• Aircraft: F111 Aardvark
  • Speed Record: Mach 2.5 [1,679 mph or 2,703 kmph] [Expected]
  • Engine: 2 * Pratt & Whitney TF30-P-100 Turbofans
  • Engine Power: 25,100 lbf (112 kN) each
  • Speed Record Created: 1962
  • Total Built: 563
  • Status: Retired (last ones in 2010)

The F111 had later versions the 111A and 111B, all intended for high penetration at low altitude. The other pioneering introduction in the F111 was the automated terrain following radar which allowed it to fly at a high speed at low altitude. It could achieve a top speed of Mach 1.2 at low altitude which was a record of the time considering no other aircraft could do supersonic at lower altitudes. The F111 served both the American and Australian Air Force and the Australian Airforce was the last to retire it in 2010.

4. Sukhoi Su - 24M

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The Sukhoi Su – 24 M was the earliest aircraft in the Russian arsenal bringing to light the aspect of obsoleteness of a bomber alone aircraft; much like the F111 for the Americans. With their own anti-aircraft missiles, the Russians understood the need for a fighter cum bomber aircraft. In that sense, Su-24M forms one of the first models built for both. It was also one of the first Russian aircraft carrying an integrated navigation and attack system. This aircraft came into service in 1974 with the Russian Airforce and still continues to serve the nations operating it.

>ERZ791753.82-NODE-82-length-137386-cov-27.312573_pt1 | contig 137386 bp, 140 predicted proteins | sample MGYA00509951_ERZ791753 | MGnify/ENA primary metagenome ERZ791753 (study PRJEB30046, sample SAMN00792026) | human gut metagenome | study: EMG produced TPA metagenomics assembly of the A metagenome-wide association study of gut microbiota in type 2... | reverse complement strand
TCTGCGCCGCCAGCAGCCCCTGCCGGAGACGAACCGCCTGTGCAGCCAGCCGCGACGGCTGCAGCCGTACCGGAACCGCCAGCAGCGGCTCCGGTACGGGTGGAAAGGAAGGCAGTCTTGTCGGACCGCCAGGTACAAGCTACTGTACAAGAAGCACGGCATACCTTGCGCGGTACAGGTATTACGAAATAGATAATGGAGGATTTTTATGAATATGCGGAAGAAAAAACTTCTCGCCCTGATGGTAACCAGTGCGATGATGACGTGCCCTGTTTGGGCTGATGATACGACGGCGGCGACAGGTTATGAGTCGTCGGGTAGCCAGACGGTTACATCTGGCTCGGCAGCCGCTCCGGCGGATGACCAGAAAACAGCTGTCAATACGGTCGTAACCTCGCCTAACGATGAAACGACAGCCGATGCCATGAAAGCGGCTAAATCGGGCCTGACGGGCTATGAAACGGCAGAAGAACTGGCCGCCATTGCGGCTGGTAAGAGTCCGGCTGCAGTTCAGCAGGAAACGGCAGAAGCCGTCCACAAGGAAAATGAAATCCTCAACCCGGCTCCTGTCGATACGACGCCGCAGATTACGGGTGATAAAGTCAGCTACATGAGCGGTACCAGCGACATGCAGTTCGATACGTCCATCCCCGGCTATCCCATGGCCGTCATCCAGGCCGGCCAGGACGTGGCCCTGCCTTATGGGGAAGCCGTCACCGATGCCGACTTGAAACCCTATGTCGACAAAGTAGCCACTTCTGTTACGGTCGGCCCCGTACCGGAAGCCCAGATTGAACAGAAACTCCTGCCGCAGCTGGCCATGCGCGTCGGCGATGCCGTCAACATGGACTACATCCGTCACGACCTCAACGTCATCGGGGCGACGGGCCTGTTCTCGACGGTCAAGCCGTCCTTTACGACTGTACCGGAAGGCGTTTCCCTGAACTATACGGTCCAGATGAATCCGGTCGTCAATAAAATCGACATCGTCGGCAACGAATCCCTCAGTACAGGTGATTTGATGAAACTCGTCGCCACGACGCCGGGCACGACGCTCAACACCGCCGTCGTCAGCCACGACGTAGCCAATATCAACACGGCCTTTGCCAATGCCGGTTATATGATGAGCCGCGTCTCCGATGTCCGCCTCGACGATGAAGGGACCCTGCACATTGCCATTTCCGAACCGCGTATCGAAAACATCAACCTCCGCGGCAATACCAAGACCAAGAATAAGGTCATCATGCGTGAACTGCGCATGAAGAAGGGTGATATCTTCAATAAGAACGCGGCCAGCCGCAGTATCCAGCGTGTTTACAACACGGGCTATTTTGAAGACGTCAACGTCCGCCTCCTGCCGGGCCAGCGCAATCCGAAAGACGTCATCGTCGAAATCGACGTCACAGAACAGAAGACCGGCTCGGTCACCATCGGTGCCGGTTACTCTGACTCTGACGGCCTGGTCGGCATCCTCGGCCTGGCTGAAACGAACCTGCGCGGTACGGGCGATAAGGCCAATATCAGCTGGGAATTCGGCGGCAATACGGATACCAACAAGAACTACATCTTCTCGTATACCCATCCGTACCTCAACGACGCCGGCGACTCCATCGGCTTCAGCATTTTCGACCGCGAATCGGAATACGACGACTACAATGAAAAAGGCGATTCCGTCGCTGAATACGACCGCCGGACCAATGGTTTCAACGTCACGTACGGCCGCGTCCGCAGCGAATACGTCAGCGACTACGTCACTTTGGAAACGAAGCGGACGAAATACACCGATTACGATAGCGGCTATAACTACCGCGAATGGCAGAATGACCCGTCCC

• Aircraft: Sukhoi Su – 24M
  • Speed Record: Mach 2.18 [1,464 mph or 2,357 kmph]
  • Engine: 2 * Lyulka AL – 21F – 3A Turbojet
  • Engine Power: 24,675 lbf (109.8 kN)
  • Speed Record Created: 1969
  • Total Built: 1,400
  • Status: In-service

The Su-24 when it started testing was capable of achieving a speed of Mach 2.18 at high altitude, however, the main operational need of the aircraft was to fly low for its bomber and fighter capability. Having taken that into account some modifications were brought in which limited the high altitude speed to Mach 1.6. That, however, did not alter the operational capability of the Su-24 M.